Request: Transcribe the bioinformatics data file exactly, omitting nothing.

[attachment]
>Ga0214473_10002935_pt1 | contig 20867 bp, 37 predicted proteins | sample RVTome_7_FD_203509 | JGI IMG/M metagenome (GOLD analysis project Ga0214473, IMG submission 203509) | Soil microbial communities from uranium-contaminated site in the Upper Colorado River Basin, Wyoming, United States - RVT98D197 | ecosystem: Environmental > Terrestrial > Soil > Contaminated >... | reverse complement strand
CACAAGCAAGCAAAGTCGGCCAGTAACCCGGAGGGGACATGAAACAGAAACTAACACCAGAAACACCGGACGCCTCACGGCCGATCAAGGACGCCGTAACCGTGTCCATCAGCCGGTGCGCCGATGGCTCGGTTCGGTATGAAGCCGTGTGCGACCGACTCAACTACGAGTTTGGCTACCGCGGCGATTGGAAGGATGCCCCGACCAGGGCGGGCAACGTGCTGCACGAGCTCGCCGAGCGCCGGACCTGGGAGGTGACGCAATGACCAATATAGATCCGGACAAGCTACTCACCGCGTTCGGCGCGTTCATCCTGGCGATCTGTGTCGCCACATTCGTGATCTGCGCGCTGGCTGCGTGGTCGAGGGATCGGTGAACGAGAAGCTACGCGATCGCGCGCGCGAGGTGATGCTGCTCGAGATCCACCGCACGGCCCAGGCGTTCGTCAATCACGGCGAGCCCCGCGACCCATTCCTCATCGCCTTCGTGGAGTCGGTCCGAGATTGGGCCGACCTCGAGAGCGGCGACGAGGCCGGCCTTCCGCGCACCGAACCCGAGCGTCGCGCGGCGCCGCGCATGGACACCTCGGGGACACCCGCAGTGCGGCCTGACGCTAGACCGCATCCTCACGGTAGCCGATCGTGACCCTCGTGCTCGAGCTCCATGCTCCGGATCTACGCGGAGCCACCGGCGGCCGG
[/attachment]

>Ga0214473_10002935_pt1 | contig 20867 bp, 37 predicted proteins | sample RVTome_7_FD_203509 | JGI IMG/M metagenome (GOLD analysis project Ga0214473, IMG submission 203509) | Soil microbial communities from uranium-contaminated site in the Upper Colorado River Basin, Wyoming, United States - RVT98D197 | ecosystem: Environmental > Terrestrial > Soil > Contaminated >... | reverse complement strand
CACAAGCAAGCAAAGTCGGCCAGTAACCCGGAGGGGACATGAAACAGAAACTAACACCAGAAACACCGGACGCCTCACGGCCGATCAAGGACGCCGTAACCGTGTCCATCAGCCGGTGCGCCGATGGCTCGGTTCGGTATGAAGCCGTGTGCGACCGACTCAACTACGAGTTTGGCTACCGCGGCGATTGGAAGGATGCCCCGACCAGGGCGGGCAACGTGCTGCACGAGCTCGCCGAGCGCCGGACCTGGGAGGTGACGCAATGACCAATATAGATCCGGACAAGCTACTCACCGCGTTCGGCGCGTTCATCCTGGCGATCTGTGTCGCCACATTCGTGATCTGCGCGCTGGCTGCGTGGTCGAGGGATCGGTGAACGAGAAGCTACGCGATCGCGCGCGCGAGGTGATGCTGCTCGAGATCCACCGCACGGCCCAGGCGTTCGTCAATCACGGCGAGCCCCGCGACCCATTCCTCATCGCCTTCGTGGAGTCGGTCCGAGATTGGGCCGACCTCGAGAGCGGCGACGAGGCCGGCCTTCCGCGCACCGAACCCGAGCGTCGCGCGGCGCCGCGCATGGACACCTCGGGGACACCCGCAGTGCGGCCTGACGCTAGACCGCATCCTCACGGTAGCCGATCGTGACCCTCGTGCTCGAGCTCCATGCTCCGGATCTACGCGGAGCCACCGGCGGCCGG